4 big onions (I used 1 of each: Vidalia/Sweet, Red, Yellow and Spanish)
4 cups of veggie broth
1 teaspoon dry thyme
1 teaspoon of Worcestershire sauce (not shown in the video but I do add this)
1 bay leaf
1/4 teaspoon of garlic powder
1 teaspoon of salt
1/2 teaspoon of pepper
Croutons (you can buy a small bag of your flavor choice in any market or make your own)
Provolone and Swiss/Gruyere Slices
Paprika for presentation
Cut the onions so they are halved and then slice into strips (don’t dice!) and set aside in a bowl.
Put the Instant Pot on Sauté and melt the butter and oil until it sizzles.
Add the onions and brown sugar and stir regularly for about 10-15 minutes or until the onions have cooked down by about half and have become translucent and have a pasta-like consistency. Make sure they aren’t too firm or too mushy!
Add the broth, red wine, Worcestershire sauce, thyme, bay leaf, garlic powder, salt and pepper. Give it a stir and secure the lid. Hit “Manual” or “Pressure Cook” for 8 minutes. Quick release when done. Preheat your oven to broil while quick releasing. Taste the soup (but be careful – It’ll be hot!) and feel free to add additional salt and pepper as you see fit. But I think it’s perfect as is!
Ladle the soup into the crocks until it’s just below the brim. Layer the croutons on top of the soup so that it serves as a foundation for the cheese. Seal with 1-2 slices of provolone (depending on how wide your crock is. Mine needs 2 to cover it properly but many will only need 1). And then layer a slice of Swiss or some shredded Gruyere. Leave some a little over the edges so when it bakes, it coats some of the side of the crock. Peeling the cheese off while eating is one of the best parts of the french onion soup experience! Sprinkle lightly with some paprika.
Place the crock on a baking tray lined with tin foil and pop into the oven for 5 mins or until the top begins to bubble, turns slightly brown and forms a cheese-like crust.
Scrub, rinse and pat beets dry then rub with a small amount of olive oil and wrap tightly in foil (two beets per foil packet). Roast for 1 to 1 1/2 hours until beets are tender and easily pierced with a knife. Allow to slightly cool then carefully remove skin. (The beets will stain your hands and clothing! So I use rubber gloves.) Set aside.
In a small, dry frying pan toast walnuts until slightly browned. Set aside.
In a small owl, whisk together balsamic vinegar and walnut oil then season with salt and pepper to taste. Set aside.
Once skin is removed slice beets width-wise into three or four sections (depending on the size of the beet.)
In layers, alternate beet slices and crumbled goat cheese. Drizzle stacks with balsamic walnut oil vinaigrette, fresh thyme leaves and the toasted walnuts.
4 cups (8 ounces) finely sliced cremini or button mushrooms 1/3 cup extra-virgin olive oil 1 tablespoon Maldon or kosher salt or 1 1/2 teaspoons table salt 1 small clove garlic, minced 1 lemon, zested and juiced 4 sprigs fresh thyme stripped to give 1 tsp leaves 1 pound linguine or other pasta shape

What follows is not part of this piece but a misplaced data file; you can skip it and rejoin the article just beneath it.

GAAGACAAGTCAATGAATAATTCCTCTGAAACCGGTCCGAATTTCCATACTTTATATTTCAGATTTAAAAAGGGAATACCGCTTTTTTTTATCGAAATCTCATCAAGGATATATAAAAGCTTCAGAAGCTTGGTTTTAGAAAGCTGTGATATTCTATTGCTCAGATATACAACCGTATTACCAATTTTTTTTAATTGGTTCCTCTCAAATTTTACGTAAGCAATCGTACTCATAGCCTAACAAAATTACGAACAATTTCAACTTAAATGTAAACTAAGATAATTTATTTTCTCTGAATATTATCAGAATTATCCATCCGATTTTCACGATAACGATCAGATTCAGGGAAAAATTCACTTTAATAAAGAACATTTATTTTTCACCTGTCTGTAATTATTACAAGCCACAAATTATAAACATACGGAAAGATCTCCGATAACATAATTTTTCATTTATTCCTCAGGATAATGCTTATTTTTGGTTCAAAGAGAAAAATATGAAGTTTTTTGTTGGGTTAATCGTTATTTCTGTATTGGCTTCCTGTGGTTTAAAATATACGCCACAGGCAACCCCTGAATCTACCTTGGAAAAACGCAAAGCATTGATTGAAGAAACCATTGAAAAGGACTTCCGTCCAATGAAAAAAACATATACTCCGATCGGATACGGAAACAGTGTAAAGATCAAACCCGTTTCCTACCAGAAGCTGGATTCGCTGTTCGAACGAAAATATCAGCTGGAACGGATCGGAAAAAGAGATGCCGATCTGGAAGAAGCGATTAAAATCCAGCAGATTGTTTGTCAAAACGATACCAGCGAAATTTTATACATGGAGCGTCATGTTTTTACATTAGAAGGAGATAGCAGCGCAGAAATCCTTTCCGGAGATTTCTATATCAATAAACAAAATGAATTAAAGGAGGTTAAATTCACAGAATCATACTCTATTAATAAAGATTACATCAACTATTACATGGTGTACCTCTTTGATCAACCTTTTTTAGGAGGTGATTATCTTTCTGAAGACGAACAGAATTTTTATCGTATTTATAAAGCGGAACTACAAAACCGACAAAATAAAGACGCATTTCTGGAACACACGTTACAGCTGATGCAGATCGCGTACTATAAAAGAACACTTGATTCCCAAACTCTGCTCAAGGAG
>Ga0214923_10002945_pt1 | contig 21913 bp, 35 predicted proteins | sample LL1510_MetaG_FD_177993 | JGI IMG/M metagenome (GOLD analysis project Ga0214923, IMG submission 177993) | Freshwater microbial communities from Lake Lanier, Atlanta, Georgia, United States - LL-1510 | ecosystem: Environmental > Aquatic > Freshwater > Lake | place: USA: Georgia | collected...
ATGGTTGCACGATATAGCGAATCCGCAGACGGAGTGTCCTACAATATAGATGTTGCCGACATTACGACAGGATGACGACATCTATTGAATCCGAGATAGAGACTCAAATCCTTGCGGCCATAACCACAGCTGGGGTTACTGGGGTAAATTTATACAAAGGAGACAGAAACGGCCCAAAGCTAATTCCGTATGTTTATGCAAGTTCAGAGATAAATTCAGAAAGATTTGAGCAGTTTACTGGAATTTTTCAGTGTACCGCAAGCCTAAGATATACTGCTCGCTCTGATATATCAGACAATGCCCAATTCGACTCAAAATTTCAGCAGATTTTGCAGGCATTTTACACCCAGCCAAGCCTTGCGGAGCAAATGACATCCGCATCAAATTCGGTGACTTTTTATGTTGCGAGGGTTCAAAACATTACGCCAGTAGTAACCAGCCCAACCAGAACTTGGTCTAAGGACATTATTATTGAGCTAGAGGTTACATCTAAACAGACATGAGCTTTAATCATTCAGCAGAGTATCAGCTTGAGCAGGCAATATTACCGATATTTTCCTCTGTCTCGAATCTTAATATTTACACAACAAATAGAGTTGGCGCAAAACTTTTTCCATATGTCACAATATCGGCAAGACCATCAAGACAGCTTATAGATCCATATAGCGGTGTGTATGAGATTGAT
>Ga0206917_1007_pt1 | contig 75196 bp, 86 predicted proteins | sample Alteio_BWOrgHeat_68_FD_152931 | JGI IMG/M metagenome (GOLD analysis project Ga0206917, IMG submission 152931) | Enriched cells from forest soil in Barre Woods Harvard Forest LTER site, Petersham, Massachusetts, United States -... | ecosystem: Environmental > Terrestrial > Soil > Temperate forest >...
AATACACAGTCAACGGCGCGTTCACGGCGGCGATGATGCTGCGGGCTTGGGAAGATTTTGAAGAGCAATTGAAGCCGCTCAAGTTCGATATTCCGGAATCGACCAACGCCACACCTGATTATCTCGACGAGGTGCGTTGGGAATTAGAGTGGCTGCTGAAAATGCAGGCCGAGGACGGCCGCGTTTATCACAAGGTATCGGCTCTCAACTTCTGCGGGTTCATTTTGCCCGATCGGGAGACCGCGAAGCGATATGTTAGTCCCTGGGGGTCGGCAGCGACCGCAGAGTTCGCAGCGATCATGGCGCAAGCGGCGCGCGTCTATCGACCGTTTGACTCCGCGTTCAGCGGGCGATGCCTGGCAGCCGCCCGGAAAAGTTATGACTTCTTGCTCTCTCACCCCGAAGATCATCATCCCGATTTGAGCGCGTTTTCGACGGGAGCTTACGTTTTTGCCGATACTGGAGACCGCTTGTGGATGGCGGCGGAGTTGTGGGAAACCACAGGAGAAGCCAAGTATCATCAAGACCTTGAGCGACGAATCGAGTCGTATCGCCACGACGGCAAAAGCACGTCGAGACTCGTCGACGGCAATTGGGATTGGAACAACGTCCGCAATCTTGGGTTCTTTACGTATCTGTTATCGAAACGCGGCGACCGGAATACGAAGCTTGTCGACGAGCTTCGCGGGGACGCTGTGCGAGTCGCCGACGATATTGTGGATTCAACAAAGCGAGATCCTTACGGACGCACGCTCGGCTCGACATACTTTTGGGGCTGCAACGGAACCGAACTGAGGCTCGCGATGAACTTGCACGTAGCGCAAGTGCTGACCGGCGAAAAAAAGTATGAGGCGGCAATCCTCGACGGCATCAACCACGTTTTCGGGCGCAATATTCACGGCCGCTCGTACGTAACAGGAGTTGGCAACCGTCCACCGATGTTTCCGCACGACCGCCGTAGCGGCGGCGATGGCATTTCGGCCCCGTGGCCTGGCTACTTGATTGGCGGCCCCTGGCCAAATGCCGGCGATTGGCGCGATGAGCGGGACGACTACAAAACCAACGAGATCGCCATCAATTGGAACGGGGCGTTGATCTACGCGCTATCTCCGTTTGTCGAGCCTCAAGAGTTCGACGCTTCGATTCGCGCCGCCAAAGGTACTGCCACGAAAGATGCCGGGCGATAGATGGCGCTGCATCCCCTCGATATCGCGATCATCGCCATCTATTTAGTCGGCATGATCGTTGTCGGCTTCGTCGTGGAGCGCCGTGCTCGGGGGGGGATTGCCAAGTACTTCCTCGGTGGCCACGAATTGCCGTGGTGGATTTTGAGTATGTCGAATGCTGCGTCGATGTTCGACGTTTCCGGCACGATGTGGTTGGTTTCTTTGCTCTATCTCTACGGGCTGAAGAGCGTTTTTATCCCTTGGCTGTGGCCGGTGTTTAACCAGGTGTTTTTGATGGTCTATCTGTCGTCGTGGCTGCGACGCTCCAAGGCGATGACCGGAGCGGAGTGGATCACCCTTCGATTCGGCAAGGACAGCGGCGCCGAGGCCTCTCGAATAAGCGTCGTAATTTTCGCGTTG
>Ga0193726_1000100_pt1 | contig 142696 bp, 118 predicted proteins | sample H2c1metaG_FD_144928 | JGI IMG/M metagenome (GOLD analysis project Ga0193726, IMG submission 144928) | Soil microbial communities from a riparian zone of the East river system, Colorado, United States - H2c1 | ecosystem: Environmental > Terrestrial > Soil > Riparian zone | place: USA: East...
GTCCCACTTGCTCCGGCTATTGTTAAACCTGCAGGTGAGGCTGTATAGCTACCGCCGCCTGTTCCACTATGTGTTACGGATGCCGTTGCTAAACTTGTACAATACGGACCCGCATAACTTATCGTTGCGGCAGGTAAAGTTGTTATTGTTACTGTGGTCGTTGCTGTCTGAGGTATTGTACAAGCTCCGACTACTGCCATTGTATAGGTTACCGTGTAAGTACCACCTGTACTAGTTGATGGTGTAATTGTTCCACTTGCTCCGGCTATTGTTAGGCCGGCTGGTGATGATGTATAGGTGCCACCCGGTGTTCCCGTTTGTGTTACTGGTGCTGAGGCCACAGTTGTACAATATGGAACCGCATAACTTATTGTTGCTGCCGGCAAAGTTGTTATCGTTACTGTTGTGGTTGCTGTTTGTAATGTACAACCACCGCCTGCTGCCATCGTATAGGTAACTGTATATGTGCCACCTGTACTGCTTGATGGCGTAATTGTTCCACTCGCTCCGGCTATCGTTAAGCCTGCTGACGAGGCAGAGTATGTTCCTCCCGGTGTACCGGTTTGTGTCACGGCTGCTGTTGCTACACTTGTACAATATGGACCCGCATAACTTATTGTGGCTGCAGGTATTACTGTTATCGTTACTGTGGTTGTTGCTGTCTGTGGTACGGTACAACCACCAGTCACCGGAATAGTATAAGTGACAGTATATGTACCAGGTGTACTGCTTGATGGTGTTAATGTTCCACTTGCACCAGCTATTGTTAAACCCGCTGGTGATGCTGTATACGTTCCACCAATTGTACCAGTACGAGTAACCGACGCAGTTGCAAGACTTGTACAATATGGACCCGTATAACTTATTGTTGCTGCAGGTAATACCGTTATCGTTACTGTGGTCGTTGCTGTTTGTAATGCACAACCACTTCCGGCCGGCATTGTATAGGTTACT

1 bunch fresh flat-leaf parsley, leaves chopped, to give 1/2 cup 2 to 3 tablespoons freshly grated Parmesan, to taste Freshly ground black pepper
Slice the mushrooms finely, and put them into a large bowl with the oil, salt, garlic, lemon juice and zest, and gorgeously scented thyme leaves.
Cook the pasta according to the packet instructions and drain loosely retaining some water. Quickly put the pasta into the bowl with the mushroom mixture.
Toss everything together well, and then add the parsley, cheese, and pepper before tossing again. Eat with joy in your heart. Serves 4 to 6
Preheat oven to 425 degrees. Toss mushrooms with olive oil and salt on a rimmed baking sheet. Bake, tossing once, until golden, 20 to 25 minutes. Transfer mushrooms to a 6-inch ovenproof skillet. Top with Taleggio. Bake until bubbly, about 5 minutes. Top with fresh thyme. Serve with crostini.
1 ½pounds cultivated brown mushrooms, like shiitake, cremini or portobello
½pound pale wild mushrooms, like chanterelle (or use King trumpet or oyster)
Extra virgin olive oil
1large onion, diced
Salt and pepper
1teaspoon chopped thyme
1teaspoon chopped sage or rosemary
Pinch red pepper flakes or cayenne
1tablespoon tomato paste
3small ripe tomatoes, peeled, seeded and chopped
1tablespoon all-purpose flour
Porcini broth, heated, or use chicken or vegetable broth
3garlic cloves, minced
3tablespoons chopped parsley
Clean mushrooms, keeping colors separate, and trim tough stems. (Save stems for stock.) Slice mushrooms about 1/8-inch thick.In a wide skillet, warm 2 tablespoons olive oil over medium high heat. Add onion, season with salt and pepper and cook, stirring, until onion has softened and browned, about 10 minutes. Remove from pan and set aside.
Add 1 more tablespoon oil and turn heat to high. Add brown mushrooms, season lightly and stir-fry until nicely colored, about 3 minutes. Lower heat to medium. Add thyme, sage, red pepper and tomato paste. Add tomatoes, stir well, and cook for 1 minute. Season again with salt and pepper. Sprinkle with 1 tablespoon flour, stir to incorporate and cook for 1 minute more. Stir in reserved onions.
Add 1 cup mushroom broth and stir until thickened, about 1 minute. Gradually add 1 more cup broth and cook for 2 minutes. Sauce should have gravy-like consistency; thin with more broth if necessary. Adjust seasoning. (May be prepared to this point several hours ahead and reheated.)